SEATTLE — Boeing is set to deliver a refueling tanker that can gas up a jet in midair in complete darkness — the first of its kind.
The U.S. Air Force is buying 179 of the new KC-46 ‘Pegasus’ tankers, which are set to begin delivery at the end of this year.
The Air Force has had stealthy jets for decades, but even they have to turn on their lights when refueling in the sky. The KC-46’s ability to gas up an aircraft in complete darkness is a first for any military.
The new jet is part of a $44 billion program to begin replacing hundreds of the Air Force’s KC-135 tankers, which have been flying since the Eisenhower Administration.
Boeing showed off the new Pegasus for the first time in May, inside a hangar north of Seattle.
Adapted from Boeing’s twin-aisle 767, each matte gray KC-46 bristles with missile defenses, high definition cameras and infrared lights for flying under the cover of night.
The military brass were skeptical that refueling in pitch black could be done at all. Boeing’s chief test pilot for the Pegasus, Ron Johnson, said it took years to prove it was possible.
Boeing and Air Force test pilots first used the KC-46 to perform a refueling in total darkness in December. The pilots switched off all visible lights and donned night vision goggles, and an enormous C-17 cargo plane crept up behind the KC-46. The pair linked up, and history was made.
The KC-46 is designed for combat. Airmen can sprint to the jet and press a single button on its exterior to start its onboard power systems, bringing the aircraft to life. The crew ascends through a hatch underneath the jet’s nose and is flying in 10 minutes. No stairs needed.
A refueling boom pumps 1,200 gallons every minute to Air Force jets, enough to fill a passenger car in less than a second. Two underwing pods unfurl hoses to refuel Navy, Marine and allied jets with 400 gallons per minute. The KC-46 carries just shy of 32,000 gallons of gas.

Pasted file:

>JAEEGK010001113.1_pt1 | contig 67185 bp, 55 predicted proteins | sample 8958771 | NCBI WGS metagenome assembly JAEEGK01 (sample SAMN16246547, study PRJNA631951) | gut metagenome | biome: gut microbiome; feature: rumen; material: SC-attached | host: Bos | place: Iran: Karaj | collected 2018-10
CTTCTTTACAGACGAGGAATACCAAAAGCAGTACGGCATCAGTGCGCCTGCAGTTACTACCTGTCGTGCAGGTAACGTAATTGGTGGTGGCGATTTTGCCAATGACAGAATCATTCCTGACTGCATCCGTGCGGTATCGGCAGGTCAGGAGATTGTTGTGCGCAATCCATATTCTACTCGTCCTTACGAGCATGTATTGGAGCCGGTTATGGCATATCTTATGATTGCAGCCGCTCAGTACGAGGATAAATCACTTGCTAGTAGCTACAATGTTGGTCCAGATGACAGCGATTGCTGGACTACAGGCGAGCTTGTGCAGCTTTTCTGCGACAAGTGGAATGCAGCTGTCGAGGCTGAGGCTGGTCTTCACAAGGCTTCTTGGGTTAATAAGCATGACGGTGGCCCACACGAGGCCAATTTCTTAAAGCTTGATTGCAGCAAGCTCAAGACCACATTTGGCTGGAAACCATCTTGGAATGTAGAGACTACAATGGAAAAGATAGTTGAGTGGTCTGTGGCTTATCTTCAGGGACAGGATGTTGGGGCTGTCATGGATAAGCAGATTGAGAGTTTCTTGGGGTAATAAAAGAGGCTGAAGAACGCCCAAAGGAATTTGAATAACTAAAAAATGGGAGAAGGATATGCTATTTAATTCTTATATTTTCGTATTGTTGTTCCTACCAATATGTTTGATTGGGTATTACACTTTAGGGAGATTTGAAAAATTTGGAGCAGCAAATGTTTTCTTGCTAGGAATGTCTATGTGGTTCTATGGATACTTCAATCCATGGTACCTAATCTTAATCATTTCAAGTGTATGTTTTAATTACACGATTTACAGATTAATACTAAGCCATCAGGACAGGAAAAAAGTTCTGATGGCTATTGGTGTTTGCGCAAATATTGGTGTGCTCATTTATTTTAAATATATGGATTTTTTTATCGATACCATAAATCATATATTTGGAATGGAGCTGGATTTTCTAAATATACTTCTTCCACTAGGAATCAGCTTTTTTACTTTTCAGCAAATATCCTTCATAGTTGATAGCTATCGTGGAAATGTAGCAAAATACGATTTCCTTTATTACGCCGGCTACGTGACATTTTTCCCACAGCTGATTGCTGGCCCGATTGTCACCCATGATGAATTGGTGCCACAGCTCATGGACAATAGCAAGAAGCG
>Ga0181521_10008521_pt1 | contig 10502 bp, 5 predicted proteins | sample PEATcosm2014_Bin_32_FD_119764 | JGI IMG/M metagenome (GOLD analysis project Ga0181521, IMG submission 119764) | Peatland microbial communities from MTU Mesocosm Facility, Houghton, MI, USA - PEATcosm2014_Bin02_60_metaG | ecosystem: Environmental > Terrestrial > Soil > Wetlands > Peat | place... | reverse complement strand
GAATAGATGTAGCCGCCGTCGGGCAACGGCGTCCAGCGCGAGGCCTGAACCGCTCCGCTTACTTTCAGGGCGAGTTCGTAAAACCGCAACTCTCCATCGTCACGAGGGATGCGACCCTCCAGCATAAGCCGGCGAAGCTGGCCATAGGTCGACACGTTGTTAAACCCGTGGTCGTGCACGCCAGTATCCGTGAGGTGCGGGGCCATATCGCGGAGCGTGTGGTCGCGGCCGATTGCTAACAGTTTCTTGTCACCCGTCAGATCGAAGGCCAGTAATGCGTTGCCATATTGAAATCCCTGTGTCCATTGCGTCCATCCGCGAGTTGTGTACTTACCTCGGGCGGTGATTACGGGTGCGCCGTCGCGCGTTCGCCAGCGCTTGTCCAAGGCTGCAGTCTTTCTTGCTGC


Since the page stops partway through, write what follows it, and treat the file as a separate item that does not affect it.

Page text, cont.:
Pilots have been guiding tankers using a porthole view used for the last 60 years, but that’s not so with the Pegasus. Instead, this jet has a high-tech workstation with high definition stereoscopic cameras that give a 185-degree view of everything between the wingtips. 3D glasses give the boom operator a perception of depth.
The jet can operate around chemical and biological attacks and is designed to withstand the pulse of a nuclear blast. It has room for 114 troops, or 54 patients or 65,000 pounds of cargo.
But the KC-46 is behind schedule and way over budget, according to the Government Accountability Office. Boeing was originally supposed to deliver the first 18 tankers by August, but that deadline has slipped and the GAO warns that additional delays are possible.
Despite the cost overruns, the taypayer isn’t on the hook. Boeing won the contract to develop the KC-46 at a fixed price of $4.9 billion, and is on the hook for any costs beyond that. The manufacturer has already had to write off $2 billion due to extensive changes it has to make in the 120 miles of wiring that each jet contains.
Mike Gibbons, the 33-year Boeing veteran who quietly took over the KC-46 program last August, says the program is done with the expensive write offs. But Boeing and the Air Force said they’re again reviewing the schedule.
Still, Gibbons said in May he won’t give the Air Force its jet unless it’s ready.
“Our number one goal is to make sure that we don’t deliver aircraft until they are fully capable and they will require no [modifications] after they deliver,” he said.